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War vet jailed 6 years for stealing 17 beasts during land reform programme

War vet jailed 6 years for stealing 17 beasts during land reform programme

A Harare court on Wednesday sentenced Dzingai Nevhunjere to six years imprisonment for stealing 17 cattle from former commercial white farmer Thomas Charles Bayley at the height of the land reform programme in 2002.

Nevhunjere is said to have terrorised commercial farmers in Mazowe district during the fast-track land reform program which was marred by violence and intimidation.

The government’s land distribution is perhaps the most crucial and most bitterly contested political issue surrounding Zimbabwe.

The 64-year-old, who claimed to be a war veteran’s leader, will serve five years effective jail term after magistrate Victoria Mashamba suspended one year on condition of good behaviour.

In passing sentence Mashamba said she considered that at the time he committed the offence a common law was being used to sentence stock thieves hence to use that law.

Mashamba said she will also consider age, family, that she participated in the war of liberation and the circumstances around the commission of the offence.

“This case was sent for review at the High Court on three times. It was also sent to the Supreme Court and the convict was not successful. It was again handled by other two magistrates after the High Court ordered a trial de novo (retrial),” Mashamba ruled.

“Past criminal record shows he is a first offender and this case is his first and the law said first offender should be treated leniently. He is a senior citizen and a war veteran who contributed to the liberation struggle. When the offence was committed it was because you want to implement what you fought for. But this did not go well because you end up taking someone’s cattle. Moral blame worthless is more and you was a commander and took advantage of your authority by stealing and distorting the agrarian reform.”

“You planned to steal because you sent the cattle to your farm in Mvurwi. You did not assist in recovery of the cattle. You tried to fight against the offence. You are luck that at the time it was not 9 years mandatory as this time. The court shall not impose that 9 years mandatory but will use the common law,” Mashamba ruled.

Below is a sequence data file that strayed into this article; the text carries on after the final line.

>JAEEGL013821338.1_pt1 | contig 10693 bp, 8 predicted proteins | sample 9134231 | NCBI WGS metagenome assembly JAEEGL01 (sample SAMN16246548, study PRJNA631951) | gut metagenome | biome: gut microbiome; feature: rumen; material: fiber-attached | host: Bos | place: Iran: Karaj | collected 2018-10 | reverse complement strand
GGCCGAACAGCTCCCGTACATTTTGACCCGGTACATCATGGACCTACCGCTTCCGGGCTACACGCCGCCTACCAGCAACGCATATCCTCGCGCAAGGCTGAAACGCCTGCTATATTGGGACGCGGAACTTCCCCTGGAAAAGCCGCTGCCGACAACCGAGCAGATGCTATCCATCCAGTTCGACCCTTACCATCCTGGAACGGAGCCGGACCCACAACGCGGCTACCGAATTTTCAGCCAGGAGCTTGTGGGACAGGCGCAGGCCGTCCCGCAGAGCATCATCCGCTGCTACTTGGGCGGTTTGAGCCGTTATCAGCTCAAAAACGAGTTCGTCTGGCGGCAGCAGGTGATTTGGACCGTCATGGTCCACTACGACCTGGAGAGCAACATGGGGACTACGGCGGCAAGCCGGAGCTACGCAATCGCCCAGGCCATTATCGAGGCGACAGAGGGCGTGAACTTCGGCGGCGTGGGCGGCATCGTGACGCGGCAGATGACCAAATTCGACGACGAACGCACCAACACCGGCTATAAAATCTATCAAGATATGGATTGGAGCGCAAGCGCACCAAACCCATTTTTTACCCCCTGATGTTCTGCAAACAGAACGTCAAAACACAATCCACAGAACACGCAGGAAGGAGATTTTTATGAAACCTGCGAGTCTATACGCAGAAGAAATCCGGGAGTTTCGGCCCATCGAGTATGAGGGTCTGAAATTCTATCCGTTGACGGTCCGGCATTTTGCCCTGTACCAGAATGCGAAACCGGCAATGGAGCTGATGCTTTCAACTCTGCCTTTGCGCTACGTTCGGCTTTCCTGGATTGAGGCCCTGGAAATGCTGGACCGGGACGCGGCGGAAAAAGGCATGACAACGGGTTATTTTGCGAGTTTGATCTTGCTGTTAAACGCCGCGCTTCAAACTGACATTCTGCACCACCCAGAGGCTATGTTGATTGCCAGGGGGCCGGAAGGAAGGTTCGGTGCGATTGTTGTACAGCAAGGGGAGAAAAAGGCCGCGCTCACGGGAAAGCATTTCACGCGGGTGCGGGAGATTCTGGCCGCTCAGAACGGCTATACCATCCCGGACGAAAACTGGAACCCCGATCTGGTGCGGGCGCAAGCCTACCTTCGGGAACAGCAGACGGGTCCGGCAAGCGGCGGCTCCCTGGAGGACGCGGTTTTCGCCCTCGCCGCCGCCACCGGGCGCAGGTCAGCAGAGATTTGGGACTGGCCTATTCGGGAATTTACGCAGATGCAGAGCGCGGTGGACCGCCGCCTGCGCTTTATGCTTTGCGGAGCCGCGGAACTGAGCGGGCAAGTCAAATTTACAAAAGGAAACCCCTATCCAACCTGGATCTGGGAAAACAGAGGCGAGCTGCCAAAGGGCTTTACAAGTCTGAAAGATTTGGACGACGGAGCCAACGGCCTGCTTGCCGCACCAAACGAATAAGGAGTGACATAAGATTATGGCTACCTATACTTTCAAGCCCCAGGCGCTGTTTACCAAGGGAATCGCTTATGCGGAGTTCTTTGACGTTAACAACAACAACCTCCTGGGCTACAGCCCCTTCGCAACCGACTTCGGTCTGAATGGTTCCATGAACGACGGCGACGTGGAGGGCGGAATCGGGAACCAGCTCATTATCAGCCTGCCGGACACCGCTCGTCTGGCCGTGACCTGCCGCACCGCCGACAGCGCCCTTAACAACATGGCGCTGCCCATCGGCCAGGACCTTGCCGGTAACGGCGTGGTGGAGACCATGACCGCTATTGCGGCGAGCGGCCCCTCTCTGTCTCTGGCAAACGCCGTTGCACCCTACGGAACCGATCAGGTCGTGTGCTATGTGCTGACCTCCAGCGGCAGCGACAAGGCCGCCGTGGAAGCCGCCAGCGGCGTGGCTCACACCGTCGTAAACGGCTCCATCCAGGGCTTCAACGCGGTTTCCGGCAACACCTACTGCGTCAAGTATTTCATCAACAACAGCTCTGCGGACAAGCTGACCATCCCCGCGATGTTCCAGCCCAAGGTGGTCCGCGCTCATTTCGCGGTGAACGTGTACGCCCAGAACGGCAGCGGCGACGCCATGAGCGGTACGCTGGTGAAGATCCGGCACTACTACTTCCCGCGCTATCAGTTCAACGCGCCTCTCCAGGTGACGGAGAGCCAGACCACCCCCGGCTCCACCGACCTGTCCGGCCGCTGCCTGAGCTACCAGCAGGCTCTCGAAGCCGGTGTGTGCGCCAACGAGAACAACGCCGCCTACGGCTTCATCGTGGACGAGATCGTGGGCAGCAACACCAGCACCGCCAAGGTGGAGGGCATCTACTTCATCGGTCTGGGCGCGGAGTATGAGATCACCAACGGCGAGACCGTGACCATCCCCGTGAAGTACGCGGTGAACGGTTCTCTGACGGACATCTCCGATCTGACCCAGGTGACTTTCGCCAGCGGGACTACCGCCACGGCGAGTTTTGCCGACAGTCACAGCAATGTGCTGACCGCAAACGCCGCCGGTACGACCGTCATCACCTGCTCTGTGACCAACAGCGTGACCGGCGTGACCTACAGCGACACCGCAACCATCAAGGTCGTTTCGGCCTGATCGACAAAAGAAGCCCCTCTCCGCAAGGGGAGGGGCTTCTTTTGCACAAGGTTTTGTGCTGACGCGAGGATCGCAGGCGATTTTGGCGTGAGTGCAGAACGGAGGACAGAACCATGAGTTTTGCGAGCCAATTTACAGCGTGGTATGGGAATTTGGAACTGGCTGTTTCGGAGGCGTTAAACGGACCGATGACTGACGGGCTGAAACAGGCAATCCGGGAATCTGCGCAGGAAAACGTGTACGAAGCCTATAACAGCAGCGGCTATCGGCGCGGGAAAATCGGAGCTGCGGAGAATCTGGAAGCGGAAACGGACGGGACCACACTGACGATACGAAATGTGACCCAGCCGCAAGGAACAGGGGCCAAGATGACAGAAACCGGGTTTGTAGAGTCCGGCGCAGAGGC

Mashamba said she will not sentence him per one beast up to 17 but will sentence him as one count.

“The court will not look into the number of cattles. A fine or a community service will trivialize the offence. A custodial sentence is merited. I will sentence you to 6 years imprisonment and one year on condition that you shall not commit the same offence in a period of five years. You will serve five years effective without an option of a fine,” she ruled.

Bayley was the owner of Danburry Park Farm in Marlborough, Harare.

The court heard that Nevhunjere and some youths invaded the farm on April 13, 2002 and prevented Bayley from entering it.

They barricaded the entrance using poles and drums, and then forced Baylely’s family out of the farm, which had 977 cattle and 210 calves. Nevhunjere took custody of all the cattle.

On April 5 and 7, 2002, Nevhunjere then drove 20 cattle to his Omeath Farm in Mvurwi.

Sixteen beasts were recovered from Nevhunjere on November 13, 2003 after the complainant identified them.

The court also heard that on several occasions, the war veteran would order his youths to slaughter cows for meat.

When Bayley was finally allowed to enter his farm on July 13, 2002, he collected 1 042 cattle, and discovered that 145 beasts were missing.

On February 5, 2005 police recovered six beasts from Nevhunjere.

War vet

War vet